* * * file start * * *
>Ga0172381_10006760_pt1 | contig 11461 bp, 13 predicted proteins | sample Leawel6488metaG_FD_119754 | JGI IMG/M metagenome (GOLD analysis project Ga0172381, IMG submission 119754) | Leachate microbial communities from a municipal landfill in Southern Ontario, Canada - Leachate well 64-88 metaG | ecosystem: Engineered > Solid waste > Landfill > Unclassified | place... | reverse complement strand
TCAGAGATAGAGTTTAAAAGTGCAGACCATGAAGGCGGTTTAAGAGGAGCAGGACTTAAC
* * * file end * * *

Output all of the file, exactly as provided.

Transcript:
>Ga0172381_10006760_pt1 | contig 11461 bp, 13 predicted proteins | sample Leawel6488metaG_FD_119754 | JGI IMG/M metagenome (GOLD analysis project Ga0172381, IMG submission 119754) | Leachate microbial communities from a municipal landfill in Southern Ontario, Canada - Leachate well 64-88 metaG | ecosystem: Engineered > Solid waste > Landfill > Unclassified | place... | reverse complement strand
TCAGAGATAGAGTTTAAAAGTGCAGACCATGAAGGCGGTTTAAGAGGAGCAGGACTTAAC